All of our bookings will be made through tourism websites that will have adapted quickly to put an end to what Castillo Vidal calls 'canned visits' - online experiences that are the same for everybody. When we look for a hotel, search engines will confer with the individual profile data on our computer or PDA to determine that, for example, a gym is more important to us than a pool, or that a range of good restaurants is more of a priority than proximity to the beach. Our devices will be intelligent enough to learn our characteristics by experience, and we will be able to transfer these characteristics between devices in the same way that we import such things as address-book files today. Thus, through use, our devices will get to 'know' us more intimately and our searches will be ever more specific to our needs.
The future is already upon us and the way in which we travel is still changing at breakneck speed. Who knows: by 2020, we might even have found ways to get around those delayed flights and long waits at the baggage carousel.
Are we there yet? article
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Guiding the way into a new eraBack in the dark ages of 1995, Rough Guides was the first major publisher to put guidebook content online. It followed this by launching RG eBooks (downloadable versions of guides) six years later. These days, its website also features podcasts, podscrolls (guidebooks that can be viewed on iPods), phrasebook downloads and digital maps. More recently, the company has also created Rough Guides Mobile, which allows you to download a wealth of information on European cities directly to your mobile phone.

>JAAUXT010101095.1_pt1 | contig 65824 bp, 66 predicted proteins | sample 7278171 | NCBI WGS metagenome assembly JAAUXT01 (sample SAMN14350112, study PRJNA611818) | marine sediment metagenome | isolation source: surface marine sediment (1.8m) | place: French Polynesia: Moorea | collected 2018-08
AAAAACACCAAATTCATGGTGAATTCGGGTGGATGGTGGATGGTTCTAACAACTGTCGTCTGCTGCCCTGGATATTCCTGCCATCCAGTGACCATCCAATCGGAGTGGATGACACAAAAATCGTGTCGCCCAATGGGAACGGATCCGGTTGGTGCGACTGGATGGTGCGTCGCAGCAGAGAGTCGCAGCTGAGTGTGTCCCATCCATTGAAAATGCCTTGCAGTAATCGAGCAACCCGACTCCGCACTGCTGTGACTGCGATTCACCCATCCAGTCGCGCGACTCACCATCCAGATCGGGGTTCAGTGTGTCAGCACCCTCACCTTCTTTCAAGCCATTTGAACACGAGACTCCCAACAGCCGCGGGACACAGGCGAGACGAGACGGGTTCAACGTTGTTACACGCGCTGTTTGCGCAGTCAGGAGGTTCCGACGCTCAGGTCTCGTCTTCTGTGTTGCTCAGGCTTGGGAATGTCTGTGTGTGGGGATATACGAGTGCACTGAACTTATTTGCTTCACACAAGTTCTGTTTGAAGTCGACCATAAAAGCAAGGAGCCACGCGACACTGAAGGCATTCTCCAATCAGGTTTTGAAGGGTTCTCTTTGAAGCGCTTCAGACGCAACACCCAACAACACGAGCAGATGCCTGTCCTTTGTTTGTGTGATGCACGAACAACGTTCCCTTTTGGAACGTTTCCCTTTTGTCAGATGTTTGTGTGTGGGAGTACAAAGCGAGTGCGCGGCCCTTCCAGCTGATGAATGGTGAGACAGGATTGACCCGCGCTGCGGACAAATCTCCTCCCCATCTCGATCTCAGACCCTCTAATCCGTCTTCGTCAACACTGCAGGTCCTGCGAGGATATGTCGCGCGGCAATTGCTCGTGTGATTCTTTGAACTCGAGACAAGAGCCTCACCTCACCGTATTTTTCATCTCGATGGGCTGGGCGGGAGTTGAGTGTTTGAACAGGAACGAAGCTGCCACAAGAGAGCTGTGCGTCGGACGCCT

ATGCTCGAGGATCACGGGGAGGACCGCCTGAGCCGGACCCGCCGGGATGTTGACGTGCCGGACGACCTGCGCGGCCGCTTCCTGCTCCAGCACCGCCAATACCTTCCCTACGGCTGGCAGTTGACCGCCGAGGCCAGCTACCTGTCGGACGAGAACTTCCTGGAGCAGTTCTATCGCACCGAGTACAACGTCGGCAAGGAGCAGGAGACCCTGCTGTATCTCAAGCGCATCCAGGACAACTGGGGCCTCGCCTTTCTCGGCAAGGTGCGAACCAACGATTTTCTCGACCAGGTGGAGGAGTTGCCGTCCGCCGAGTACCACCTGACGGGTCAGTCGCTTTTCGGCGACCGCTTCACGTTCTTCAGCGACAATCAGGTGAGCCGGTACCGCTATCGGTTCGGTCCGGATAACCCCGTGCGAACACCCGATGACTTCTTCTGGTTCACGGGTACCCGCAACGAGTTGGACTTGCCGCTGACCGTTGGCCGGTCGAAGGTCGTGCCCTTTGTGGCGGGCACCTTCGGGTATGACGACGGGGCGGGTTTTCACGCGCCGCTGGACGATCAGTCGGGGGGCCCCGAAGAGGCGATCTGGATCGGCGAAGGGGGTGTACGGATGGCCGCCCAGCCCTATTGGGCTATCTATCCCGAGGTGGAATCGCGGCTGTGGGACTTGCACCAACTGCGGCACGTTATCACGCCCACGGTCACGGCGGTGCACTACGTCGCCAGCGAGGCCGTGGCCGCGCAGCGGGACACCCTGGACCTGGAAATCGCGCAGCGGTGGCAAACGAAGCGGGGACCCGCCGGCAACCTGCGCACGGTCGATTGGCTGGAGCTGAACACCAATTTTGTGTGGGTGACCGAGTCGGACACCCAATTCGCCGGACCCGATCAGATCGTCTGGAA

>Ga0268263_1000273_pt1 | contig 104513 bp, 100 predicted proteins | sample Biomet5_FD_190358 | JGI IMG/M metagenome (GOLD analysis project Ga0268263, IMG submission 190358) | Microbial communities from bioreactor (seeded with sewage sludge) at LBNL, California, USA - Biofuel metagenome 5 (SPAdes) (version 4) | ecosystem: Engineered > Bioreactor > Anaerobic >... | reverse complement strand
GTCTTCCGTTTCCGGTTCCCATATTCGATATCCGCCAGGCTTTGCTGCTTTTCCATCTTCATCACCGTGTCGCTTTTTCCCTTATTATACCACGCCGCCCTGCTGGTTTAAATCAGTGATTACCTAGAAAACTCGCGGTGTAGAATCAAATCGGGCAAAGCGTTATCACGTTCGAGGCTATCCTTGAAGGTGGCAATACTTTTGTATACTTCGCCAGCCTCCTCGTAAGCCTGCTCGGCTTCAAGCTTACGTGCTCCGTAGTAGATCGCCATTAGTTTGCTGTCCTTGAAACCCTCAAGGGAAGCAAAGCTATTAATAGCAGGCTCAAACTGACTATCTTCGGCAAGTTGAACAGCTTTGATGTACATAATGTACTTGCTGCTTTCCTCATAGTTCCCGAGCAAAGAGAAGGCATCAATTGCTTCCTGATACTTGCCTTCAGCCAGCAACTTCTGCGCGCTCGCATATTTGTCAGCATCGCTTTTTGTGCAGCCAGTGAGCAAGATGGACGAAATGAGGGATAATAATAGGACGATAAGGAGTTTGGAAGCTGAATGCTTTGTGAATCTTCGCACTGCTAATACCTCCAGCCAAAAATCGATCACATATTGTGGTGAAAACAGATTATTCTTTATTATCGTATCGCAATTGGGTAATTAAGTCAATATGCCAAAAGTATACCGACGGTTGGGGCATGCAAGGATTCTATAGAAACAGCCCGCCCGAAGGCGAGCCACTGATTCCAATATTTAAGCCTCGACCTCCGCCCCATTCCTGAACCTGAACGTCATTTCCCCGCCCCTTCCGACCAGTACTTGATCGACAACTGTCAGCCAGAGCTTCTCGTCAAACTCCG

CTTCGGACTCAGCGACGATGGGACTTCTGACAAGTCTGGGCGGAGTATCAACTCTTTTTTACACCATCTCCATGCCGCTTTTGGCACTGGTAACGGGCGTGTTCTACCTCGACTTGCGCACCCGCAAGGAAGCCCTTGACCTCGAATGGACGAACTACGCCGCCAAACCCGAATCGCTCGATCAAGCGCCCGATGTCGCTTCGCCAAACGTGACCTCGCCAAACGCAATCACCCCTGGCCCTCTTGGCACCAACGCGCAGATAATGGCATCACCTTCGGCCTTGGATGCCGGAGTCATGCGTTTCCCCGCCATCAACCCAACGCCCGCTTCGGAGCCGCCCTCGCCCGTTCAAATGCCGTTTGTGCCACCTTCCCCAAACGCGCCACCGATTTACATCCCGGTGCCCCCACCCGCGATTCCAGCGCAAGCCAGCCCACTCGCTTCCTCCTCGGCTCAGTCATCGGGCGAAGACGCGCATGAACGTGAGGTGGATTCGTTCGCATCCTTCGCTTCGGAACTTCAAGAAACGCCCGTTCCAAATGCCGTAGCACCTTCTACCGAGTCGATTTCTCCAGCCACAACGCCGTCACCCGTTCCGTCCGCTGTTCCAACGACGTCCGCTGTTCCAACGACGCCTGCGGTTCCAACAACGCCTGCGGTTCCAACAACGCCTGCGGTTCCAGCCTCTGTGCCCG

Dorling Kindersley, as part of its Eyewitness Travel series, also offers an online 'make your own guidebook' application, through which you can publish your own customised guide, featuring only the locations and information you need. The company believes that this sort of customisation will be the normal format for the guidebooks of the future.
Liz Statham of Penguin, the parent company of both Rough Guides and Dorling Kindersley, foresees huge changes. 'Eventually, guide devices will become smaller and there will be a wealth of geo-coded content and location-aware software that can be accessed on your mobile,' she says. 'A trip to the undeveloped world will involve pre-trip planning on the web, but a guidebook will still be needed while you're on the road, perhaps using a mobile device every now and then.
'Or perhaps kids will be so sick of technology in their everyday lives, and so desperate to get off the beaten track, that they'll decide to leave their handhelds at home and travel on a wing and a prayer like their grandparents did!'